Dire Misrepresentations in Indian Chocolate Advertisements

One of the integral elements by which chocolate has deeply embedded itself into marketplaces worldwide is advertisements. However, advertisements produced by the chocolate industry are conspicuously laden with ill-founded, problematic ideas or stereotypes in regard to sex, gender, race, and ethnicity. Specifically, through an analysis of a Rajhans Group advertisement of its chocolate brand Schmitten, it is evident that issues regarding at least gender and sexuality are heinously implemented as mere marketing tools for the advancement of the industry, regardless of the underlying negative and confused messages that are being propagated and broadcasted to chocolate consumers in India and beyond.

Priyanka Chopra, Indian film actress and singer and former Miss World, takes the stage as the featured figure in an advertisement for Schmitten chocolate. The advertisement aired in India in 2014, the same year that the brand launched in India.

In this video advertisement, with a Schmitten chocolate bar in her purse and dressed in a cheongsam made to flatter her body shape, Chopra plays the role of a coy temptress who seductively flits around full ballroom. As she moves throughout the ballroom singing about the grievousness one can make by taking or even asking for her Schmitten chocolate bar, she flirtatiously flaunts her chocolate bar before the eyes of the men, all of whom appear interested in taking the chocolate bar. Chopra even baits a seated man by enticingly dangling her purse containing the Schmitten bar and then aggressively and suddenly jerking it away from his reaching grasp. While singing her ballad of criminality of chocolate-snatching, she is then hoisted up onto a stage full of dancing men who are originally dressed as prisoners and later transformed to appear as criminals dressed in black attire.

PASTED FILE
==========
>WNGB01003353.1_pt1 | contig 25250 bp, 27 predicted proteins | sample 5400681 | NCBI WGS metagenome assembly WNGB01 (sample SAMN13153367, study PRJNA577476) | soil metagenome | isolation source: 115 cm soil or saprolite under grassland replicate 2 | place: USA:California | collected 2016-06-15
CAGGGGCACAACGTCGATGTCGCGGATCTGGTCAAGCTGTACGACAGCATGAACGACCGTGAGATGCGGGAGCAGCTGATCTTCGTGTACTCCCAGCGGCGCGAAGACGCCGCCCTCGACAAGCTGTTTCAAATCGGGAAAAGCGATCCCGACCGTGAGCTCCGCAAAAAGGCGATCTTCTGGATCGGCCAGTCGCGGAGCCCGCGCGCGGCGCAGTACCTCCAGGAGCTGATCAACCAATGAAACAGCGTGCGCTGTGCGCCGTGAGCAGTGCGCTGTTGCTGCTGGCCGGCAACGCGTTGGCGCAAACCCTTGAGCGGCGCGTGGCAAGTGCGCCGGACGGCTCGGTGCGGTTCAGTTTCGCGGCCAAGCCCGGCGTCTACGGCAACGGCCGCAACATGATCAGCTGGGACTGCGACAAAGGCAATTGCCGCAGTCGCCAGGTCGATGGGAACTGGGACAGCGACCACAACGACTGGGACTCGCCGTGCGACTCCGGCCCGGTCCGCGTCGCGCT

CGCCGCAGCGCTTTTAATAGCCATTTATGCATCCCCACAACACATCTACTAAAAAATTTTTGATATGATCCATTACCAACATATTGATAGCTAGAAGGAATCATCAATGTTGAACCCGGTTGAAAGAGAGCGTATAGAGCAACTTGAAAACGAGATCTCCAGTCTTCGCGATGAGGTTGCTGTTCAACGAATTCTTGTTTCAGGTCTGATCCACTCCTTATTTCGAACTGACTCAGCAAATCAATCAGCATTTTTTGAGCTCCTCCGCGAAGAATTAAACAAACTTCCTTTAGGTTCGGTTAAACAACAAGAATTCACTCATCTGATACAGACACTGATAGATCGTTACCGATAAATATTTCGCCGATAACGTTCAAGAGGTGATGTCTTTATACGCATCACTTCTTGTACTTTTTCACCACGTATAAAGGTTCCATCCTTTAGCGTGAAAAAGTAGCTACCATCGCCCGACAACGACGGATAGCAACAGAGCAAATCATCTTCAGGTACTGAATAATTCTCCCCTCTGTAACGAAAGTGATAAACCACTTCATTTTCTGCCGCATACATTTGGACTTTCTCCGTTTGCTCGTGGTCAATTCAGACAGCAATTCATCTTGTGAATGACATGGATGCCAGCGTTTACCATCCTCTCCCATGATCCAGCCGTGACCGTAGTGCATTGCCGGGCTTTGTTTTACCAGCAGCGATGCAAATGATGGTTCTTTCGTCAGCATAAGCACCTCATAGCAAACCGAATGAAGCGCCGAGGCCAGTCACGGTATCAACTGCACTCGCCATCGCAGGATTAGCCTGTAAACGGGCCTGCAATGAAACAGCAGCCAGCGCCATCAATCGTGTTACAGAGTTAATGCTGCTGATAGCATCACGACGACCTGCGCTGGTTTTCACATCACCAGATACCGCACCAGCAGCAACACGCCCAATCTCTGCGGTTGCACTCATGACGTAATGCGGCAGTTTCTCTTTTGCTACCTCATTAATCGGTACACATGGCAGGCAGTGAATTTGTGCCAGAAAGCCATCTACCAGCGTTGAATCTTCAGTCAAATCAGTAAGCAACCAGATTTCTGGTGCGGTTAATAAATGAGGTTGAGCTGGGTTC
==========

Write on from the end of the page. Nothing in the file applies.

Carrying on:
“If you ask for the bite then you get the punishment too.” Image Courtesy: http://www.facebook.com/LoveSchmitten

Upon initial viewings of the advertisements, it is appears odd as to why Chopra is frivolously tempting the present men to take what she does not want them to have; but with an understanding of the relevant Indian sociohistorical background, the advertisement quickly becomes insidiously sinister. With only about 1% of cases of rape reported to the police by victims, rape in India has been a problem continually on the rise that has bolstered a culture of sexual violence in India (Raj & McDougal). Indian society and the judicial system maintain negative views toward rape victim, even sometimes blaming the victim for the incidence of crime due to how the victim dressed or acted as deserving of rape. Such attitudes that pervades and strengthen the rape culture is entrenched by the misogynist social structure in India in which women are necessarily inferior to men (Pandey).